Slackware Logo tradicionalBoas novas amigos! Saiu a versão 14.2 da distribuição linux mais clássica :)

 

Historically, the RELEASE_NOTES had been mostly technical 
information, but once again Robby Workman has covered the important 
technical details in CHANGES_AND_HINTS.TXT.  Thanks!

    After jumping ahead through various Linux kernel branches over
the course of this development cycle, we ended up on the 4.4.x
branch and decided to stick with it.  Greg Kroah-Hartman's
announcement back in October that the 4.4 series would be getting
a long-term support for two years helped to cement this decision
and should be good news for anyone wanting to keep a maintained
stable kernel on their system.  As usual, the kernel is provided in
two flavors, generic and huge.  The huge kernel contains enough built-in
drivers that in most cases an initrd is not needed to boot the system.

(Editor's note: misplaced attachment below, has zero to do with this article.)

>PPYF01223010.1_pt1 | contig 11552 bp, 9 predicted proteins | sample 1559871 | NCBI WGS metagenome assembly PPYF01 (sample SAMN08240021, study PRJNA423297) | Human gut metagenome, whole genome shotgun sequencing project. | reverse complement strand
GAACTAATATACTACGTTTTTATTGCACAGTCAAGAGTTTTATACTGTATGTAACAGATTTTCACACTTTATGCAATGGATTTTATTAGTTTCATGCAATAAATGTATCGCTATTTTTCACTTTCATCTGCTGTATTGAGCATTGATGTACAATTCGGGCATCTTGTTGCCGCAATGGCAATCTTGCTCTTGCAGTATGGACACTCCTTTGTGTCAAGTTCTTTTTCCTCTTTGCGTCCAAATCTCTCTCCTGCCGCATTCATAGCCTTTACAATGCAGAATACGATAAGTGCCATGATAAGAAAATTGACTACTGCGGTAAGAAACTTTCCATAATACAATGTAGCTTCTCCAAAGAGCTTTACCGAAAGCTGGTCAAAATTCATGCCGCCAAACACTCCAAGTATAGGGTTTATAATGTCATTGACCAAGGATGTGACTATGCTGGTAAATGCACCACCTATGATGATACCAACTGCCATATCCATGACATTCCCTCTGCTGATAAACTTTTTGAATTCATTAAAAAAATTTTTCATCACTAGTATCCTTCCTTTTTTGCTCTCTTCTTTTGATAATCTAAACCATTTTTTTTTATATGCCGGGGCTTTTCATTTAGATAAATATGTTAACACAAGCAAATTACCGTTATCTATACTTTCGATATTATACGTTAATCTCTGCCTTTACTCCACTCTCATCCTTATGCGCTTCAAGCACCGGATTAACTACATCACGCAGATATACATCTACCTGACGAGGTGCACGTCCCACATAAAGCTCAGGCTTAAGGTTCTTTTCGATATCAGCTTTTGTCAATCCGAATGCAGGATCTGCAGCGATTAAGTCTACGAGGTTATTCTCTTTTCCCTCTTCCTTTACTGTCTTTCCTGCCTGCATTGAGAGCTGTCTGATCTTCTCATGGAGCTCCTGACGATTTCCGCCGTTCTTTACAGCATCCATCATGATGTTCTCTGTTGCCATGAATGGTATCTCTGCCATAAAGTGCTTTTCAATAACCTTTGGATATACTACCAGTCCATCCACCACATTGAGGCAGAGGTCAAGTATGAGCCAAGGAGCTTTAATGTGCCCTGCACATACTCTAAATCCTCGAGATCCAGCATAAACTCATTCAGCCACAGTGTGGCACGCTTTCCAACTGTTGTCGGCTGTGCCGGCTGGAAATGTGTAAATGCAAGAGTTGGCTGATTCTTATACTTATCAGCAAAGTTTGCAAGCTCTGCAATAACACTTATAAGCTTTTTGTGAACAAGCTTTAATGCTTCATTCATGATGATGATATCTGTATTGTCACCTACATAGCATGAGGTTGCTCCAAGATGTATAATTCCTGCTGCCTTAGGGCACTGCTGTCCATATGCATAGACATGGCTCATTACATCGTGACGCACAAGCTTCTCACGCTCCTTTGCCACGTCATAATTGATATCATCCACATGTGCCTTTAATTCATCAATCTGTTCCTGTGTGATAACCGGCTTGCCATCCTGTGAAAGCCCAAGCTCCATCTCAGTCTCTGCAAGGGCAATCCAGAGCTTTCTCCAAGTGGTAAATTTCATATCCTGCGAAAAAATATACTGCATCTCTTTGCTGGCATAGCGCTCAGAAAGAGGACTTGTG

The generic kernels require the use of an initrd to load the kernel
modules needed to mount the root filesystem.  Using a generic kernel
will save some memory and possibly avoid a few boot time warnings.
On the 32-bit side of things, there are both SMP (multiple processor
capable) and non-SMP (single processor) kernels.  The non-SMP kernel
is mostly intended for machines that can't run the SMP kernel, which
is anything older than a Pentium III, and some models of the Pentium M
that don't support PAE (although it seems that these might support PAE
but just lack the CPU flags to advertise it -- try booting with the
"forcepae" kernel option).  On 32-bit, it is highly recommended to use
the SMP kernel if your machine is able to boot with it (even if you have
only a single core) because the optimization and memory handling
options should yield better performance.

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